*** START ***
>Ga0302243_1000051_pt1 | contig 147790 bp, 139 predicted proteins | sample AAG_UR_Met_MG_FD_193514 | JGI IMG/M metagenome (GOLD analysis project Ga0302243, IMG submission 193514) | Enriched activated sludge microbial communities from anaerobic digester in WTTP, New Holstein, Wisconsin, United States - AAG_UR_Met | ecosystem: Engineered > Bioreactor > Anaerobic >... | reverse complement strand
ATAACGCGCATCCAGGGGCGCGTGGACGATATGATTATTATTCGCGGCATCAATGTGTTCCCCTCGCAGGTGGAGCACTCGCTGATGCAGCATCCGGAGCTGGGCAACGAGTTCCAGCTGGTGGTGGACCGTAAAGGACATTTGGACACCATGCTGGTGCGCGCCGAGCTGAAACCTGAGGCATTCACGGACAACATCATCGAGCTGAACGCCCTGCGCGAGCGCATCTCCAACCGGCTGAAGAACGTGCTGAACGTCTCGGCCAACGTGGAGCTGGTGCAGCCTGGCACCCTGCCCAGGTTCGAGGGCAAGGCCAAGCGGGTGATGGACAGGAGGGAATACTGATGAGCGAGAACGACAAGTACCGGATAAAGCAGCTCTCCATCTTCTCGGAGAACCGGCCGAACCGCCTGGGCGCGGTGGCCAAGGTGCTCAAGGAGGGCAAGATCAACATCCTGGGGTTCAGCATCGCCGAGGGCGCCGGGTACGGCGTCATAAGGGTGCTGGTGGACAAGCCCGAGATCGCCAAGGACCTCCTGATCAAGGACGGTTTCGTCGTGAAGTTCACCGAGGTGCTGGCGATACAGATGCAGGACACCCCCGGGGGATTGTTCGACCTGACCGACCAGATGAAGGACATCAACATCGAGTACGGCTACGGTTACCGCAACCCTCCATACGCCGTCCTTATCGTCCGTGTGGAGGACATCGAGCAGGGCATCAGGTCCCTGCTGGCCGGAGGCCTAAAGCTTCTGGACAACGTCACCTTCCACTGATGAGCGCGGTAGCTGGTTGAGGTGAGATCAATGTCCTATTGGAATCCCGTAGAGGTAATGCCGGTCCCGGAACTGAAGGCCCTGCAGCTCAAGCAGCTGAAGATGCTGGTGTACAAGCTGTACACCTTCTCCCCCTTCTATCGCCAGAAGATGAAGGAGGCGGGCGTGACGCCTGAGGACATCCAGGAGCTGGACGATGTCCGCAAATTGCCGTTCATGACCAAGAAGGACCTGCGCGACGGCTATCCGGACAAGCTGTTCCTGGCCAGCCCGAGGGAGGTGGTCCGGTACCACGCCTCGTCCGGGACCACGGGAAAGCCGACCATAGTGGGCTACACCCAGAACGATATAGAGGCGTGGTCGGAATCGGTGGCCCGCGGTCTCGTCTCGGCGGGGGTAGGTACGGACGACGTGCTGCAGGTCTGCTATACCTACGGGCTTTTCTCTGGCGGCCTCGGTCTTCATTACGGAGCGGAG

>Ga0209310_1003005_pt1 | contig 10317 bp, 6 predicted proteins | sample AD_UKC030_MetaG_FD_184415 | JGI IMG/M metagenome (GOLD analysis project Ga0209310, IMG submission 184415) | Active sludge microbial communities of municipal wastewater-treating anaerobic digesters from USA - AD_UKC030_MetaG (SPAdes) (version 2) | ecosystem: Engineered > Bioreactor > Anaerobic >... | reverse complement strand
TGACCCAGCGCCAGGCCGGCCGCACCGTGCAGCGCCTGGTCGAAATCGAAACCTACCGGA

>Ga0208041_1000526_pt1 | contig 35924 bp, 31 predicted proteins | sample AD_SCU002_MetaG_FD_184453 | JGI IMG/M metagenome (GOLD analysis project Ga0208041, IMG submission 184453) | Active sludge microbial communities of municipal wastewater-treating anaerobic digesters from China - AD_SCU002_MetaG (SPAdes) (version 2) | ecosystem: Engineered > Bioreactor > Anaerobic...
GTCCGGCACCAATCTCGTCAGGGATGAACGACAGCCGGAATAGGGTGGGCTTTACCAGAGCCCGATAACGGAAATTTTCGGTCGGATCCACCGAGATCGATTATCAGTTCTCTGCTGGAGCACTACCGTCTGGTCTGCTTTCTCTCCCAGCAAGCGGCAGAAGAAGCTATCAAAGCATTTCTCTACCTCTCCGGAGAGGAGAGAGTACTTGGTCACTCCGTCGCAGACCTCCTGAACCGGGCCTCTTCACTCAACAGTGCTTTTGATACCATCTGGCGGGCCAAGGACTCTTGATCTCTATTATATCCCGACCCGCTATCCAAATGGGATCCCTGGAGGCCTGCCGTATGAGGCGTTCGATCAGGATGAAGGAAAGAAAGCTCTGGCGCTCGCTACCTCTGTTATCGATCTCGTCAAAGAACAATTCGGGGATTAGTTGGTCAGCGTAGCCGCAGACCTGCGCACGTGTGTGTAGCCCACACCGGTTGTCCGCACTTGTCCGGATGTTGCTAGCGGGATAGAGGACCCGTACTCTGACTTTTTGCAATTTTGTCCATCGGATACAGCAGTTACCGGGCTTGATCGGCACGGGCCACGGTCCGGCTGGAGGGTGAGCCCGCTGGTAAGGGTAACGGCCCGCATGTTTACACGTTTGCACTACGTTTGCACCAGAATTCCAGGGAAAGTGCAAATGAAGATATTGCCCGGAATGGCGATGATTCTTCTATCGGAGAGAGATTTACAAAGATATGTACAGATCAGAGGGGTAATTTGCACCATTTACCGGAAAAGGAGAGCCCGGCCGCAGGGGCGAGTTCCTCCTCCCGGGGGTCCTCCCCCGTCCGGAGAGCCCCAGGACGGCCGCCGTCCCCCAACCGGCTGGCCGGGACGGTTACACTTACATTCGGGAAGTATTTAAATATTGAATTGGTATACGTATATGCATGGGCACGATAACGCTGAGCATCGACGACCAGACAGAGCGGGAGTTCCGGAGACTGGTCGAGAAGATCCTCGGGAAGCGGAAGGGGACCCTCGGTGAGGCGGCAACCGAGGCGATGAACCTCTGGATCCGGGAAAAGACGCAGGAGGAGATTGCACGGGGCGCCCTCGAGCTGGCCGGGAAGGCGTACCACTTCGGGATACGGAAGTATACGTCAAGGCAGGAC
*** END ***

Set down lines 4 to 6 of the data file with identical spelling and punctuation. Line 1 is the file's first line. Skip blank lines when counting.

TGACCCAGCGCCAGGCCGGCCGCACCGTGCAGCGCCTGGTCGAAATCGAAACCTACCGGA

>Ga0208041_1000526_pt1 | contig 35924 bp, 31 predicted proteins | sample AD_SCU002_MetaG_FD_184453 | JGI IMG/M metagenome (GOLD analysis project Ga0208041, IMG submission 184453) | Active sludge microbial communities of municipal wastewater-treating anaerobic digesters from China - AD_SCU002_MetaG (SPAdes) (version 2) | ecosystem: Engineered > Bioreactor > Anaerobic...
GTCCGGCACCAATCTCGTCAGGGATGAACGACAGCCGGAATAGGGTGGGCTTTACCAGAGCCCGATAACGGAAATTTTCGGTCGGATCCACCGAGATCGATTATCAGTTCTCTGCTGGAGCACTACCGTCTGGTCTGCTTTCTCTCCCAGCAAGCGGCAGAAGAAGCTATCAAAGCATTTCTCTACCTCTCCGGAGAGGAGAGAGTACTTGGTCACTCCGTCGCAGACCTCCTGAACCGGGCCTCTTCACTCAACAGTGCTTTTGATACCATCTGGCGGGCCAAGGACTCTTGATCTCTATTATATCCCGACCCGCTATCCAAATGGGATCCCTGGAGGCCTGCCGTATGAGGCGTTCGATCAGGATGAAGGAAAGAAAGCTCTGGCGCTCGCTACCTCTGTTATCGATCTCGTCAAAGAACAATTCGGGGATTAGTTGGTCAGCGTAGCCGCAGACCTGCGCACGTGTGTGTAGCCCACACCGGTTGTCCGCACTTGTCCGGATGTTGCTAGCGGGATAGAGGACCCGTACTCTGACTTTTTGCAATTTTGTCCATCGGATACAGCAGTTACCGGGCTTGATCGGCACGGGCCACGGTCCGGCTGGAGGGTGAGCCCGCTGGTAAGGGTAACGGCCCGCATGTTTACACGTTTGCACTACGTTTGCACCAGAATTCCAGGGAAAGTGCAAATGAAGATATTGCCCGGAATGGCGATGATTCTTCTATCGGAGAGAGATTTACAAAGATATGTACAGATCAGAGGGGTAATTTGCACCATTTACCGGAAAAGGAGAGCCCGGCCGCAGGGGCGAGTTCCTCCTCCCGGGGGTCCTCCCCCGTCCGGAGAGCCCCAGGACGGCCGCCGTCCCCCAACCGGCTGGCCGGGACGGTTACACTTACATTCGGGAAGTATTTAAATATTGAATTGGTATACGTATATGCATGGGCACGATAACGCTGAGCATCGACGACCAGACAGAGCGGGAGTTCCGGAGACTGGTCGAGAAGATCCTCGGGAAGCGGAAGGGGACCCTCGGTGAGGCGGCAACCGAGGCGATGAACCTCTGGATCCGGGAAAAGACGCAGGAGGAGATTGCACGGGGCGCCCTCGAGCTGGCCGGGAAGGCGTACCACTTCGGGATACGGAAGTATACGTCAAGGCAGGAC